Can’t Get A Job? Make Your Own

The New York Times reports on the Young Entrepreneur Council, a New York City-based organization that aims to help recent grads “shift from a résumé-driven society to one where people create their own jobs,” as founder Scott Gerber says.

The council has 80 successful business owners on board, all ages 33 or younger, who serve as mentors and as a helpline for other wannabe entrepreneurs. Members include the co-founder of Invite Media, an advertising technology firm recently acquired by a Google unit; the founder of Intern Queen, for college students; the founder of Mint.com (which Intuit bought for $170 million) and a 24-year-old who started a new social networking site that is backed by a PayPal founder.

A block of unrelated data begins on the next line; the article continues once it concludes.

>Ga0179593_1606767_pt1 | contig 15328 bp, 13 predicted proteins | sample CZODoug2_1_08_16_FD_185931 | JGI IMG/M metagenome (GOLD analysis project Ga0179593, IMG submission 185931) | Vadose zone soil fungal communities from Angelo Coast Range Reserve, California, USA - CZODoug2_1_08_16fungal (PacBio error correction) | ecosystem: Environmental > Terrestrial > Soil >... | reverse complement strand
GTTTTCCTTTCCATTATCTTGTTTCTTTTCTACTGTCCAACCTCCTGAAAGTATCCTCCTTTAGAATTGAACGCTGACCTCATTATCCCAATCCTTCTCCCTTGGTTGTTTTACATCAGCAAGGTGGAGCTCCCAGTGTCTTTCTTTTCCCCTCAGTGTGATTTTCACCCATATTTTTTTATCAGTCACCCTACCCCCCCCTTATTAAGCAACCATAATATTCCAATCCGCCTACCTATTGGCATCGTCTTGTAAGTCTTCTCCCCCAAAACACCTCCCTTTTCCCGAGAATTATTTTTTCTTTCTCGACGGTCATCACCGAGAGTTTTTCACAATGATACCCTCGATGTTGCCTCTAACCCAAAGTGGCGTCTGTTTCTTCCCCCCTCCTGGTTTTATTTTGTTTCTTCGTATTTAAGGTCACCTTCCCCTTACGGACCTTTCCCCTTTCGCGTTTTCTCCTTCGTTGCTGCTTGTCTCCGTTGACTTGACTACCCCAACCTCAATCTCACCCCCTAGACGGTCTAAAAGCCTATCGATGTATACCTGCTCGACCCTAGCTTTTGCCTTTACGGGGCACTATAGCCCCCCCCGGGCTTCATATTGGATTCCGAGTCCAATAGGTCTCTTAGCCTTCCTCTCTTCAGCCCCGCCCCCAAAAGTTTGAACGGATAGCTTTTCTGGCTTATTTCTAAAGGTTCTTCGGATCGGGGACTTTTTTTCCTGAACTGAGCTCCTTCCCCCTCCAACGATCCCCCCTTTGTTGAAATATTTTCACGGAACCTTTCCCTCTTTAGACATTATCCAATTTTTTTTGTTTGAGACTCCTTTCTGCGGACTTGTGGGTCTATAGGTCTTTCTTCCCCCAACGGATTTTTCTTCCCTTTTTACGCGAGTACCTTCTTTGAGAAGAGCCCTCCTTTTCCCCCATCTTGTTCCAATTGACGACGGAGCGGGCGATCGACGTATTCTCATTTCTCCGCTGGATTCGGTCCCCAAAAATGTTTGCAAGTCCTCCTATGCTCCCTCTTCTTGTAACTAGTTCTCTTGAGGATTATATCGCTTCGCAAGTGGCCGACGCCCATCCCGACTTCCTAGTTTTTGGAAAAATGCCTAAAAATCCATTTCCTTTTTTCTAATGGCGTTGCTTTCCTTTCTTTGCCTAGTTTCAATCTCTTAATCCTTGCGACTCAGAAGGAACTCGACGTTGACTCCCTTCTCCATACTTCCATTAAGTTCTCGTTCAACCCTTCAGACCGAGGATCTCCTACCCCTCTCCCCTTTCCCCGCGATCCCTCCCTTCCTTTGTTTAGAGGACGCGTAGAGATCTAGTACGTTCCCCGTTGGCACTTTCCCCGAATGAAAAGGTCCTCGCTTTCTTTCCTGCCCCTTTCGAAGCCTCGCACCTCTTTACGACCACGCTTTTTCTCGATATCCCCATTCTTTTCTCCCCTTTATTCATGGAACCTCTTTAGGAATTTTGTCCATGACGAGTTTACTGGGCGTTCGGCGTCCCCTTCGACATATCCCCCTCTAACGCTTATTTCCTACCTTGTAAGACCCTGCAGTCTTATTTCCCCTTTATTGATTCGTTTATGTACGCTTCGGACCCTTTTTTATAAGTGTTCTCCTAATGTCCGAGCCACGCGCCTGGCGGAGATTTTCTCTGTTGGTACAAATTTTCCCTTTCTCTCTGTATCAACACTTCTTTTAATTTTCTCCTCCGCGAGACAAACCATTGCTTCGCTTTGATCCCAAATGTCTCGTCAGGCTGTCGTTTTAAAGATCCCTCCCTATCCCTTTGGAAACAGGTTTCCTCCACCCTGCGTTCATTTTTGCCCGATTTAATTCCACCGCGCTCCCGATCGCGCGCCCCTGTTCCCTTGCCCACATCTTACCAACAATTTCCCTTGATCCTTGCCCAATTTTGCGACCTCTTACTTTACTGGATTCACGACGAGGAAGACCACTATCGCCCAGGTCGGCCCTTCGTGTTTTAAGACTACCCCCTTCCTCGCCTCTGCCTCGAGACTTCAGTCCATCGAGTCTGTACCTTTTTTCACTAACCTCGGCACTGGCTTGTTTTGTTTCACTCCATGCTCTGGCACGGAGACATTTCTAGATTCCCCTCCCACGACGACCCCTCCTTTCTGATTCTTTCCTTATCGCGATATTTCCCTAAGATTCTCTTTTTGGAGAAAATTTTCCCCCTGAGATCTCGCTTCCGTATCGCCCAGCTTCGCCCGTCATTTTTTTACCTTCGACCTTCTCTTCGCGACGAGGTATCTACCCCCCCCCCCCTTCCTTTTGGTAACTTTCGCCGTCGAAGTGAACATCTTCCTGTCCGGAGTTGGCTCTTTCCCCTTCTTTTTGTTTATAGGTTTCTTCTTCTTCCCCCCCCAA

The reality: most small businesses will fail. But, the NYT points out, the cost of starting a business is lower than ever, and “unemployment is 9.8 percent; only 24.4 percent of 2010 graduates who applied for a job had one waiting for them after graduation (up from 19.7 percent in 2009). What do some people have to lose?”

Plus, even if the business fails, employers—like, established ones— like the entrepreneurial skill set. So there’s always that.